Germany to launch 1 billion-euro discount scheme for electric car buyers
By Andreas Cremer
BERLIN (Reuters) - Germany is set to launch a new incentive scheme worth about 1 billion euros ($1 billion) to get more consumers buying electric cars as it struggles to meet a target of bringing 1 million of them onto its roads by the end of the decade.
The costs of the incentives, similar to those already established in some other European countries, are to be shared equally between the government and automakers with a view to selling an additional 400,000 electric cars, Transport Minister Alexander Dobrindt said on Wednesday.
Critics say higher electricity generation to charge battery cars will increase carbon dioxide emissions.
Currently Germany, the biggest car market in Europe, has only about 50,000 purely battery-powered vehicles and plug-in hybrids among the 45 million cars using its roads.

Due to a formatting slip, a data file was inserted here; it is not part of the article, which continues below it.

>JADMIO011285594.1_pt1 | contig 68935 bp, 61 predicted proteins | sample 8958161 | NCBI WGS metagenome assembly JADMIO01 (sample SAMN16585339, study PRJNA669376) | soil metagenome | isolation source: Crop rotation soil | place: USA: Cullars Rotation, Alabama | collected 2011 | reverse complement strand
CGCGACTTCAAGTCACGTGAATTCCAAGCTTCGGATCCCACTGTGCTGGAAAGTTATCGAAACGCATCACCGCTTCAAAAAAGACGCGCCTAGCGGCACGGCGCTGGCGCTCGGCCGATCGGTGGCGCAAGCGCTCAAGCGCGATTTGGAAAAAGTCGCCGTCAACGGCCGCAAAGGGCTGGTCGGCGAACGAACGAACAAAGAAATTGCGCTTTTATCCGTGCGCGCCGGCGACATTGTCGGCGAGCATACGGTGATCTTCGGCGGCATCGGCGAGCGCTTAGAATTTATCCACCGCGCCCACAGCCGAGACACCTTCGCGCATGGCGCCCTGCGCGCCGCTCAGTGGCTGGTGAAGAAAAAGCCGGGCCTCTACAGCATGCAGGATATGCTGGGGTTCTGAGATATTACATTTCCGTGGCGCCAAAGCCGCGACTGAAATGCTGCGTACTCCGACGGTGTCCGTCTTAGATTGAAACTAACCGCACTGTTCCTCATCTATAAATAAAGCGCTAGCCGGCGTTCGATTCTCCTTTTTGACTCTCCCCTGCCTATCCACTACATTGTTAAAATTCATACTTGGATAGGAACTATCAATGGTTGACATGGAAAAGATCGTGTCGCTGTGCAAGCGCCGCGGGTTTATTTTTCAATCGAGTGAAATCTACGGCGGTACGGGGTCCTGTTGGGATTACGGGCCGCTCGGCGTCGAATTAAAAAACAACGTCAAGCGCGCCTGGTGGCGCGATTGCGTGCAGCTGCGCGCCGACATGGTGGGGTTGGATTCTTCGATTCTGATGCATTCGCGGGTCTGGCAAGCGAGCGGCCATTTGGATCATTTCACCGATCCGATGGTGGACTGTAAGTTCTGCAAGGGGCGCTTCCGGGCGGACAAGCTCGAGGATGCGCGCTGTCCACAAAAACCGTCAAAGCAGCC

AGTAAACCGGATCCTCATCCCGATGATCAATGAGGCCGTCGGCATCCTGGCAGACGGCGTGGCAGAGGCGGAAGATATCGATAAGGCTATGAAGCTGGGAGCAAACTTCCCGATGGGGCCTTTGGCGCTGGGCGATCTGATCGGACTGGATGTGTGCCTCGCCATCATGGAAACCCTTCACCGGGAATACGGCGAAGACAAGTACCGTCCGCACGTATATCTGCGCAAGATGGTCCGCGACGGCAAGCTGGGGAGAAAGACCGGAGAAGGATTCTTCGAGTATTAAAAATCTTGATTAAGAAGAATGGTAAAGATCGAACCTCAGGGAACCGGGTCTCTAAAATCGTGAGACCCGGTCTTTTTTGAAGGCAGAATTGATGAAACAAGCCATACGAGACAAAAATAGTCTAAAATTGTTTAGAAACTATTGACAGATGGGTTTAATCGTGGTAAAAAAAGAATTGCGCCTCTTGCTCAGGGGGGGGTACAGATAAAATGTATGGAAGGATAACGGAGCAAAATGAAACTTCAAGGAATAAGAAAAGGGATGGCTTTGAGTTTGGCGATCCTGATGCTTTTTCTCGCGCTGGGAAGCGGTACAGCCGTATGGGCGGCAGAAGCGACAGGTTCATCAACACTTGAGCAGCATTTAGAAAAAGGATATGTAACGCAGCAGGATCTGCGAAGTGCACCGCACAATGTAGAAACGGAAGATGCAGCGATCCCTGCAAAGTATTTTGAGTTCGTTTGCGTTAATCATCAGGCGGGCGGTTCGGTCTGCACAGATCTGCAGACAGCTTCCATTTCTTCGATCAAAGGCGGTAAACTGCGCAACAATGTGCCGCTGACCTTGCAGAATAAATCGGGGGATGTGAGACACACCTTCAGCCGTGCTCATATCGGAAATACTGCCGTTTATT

Under the plans, agreed early on Wednesday between government ministers and representatives of Volkswagen (VOWG_p.DE: Quote), Daimler and BMW, electric car buyers will get a 4,000-euro discount while buyers of plug-in hybrid vehicles will get a discount of 3,000 euros.
"With this, I believe we will be able to give a boost to quickly move the number of vehicles (sales) to a considerable level," Finance Minister Wolfgang Schaeuble said.
The program includes 300 million euros of spending on charging stations and could start as early as May, Schaeuble said, adding that the government was considering further steps like tax incentives to make electric cars even more attractive.
"It's true that the government may have left carmakers with too much wiggle room on emissions and industry certainly pushed things to a limit there," Bankhaus Metzler analyst Juergen Pieper said. "But the decision to kick-start demand for EVs is right, other countries are doing this too for good reasons." Continued...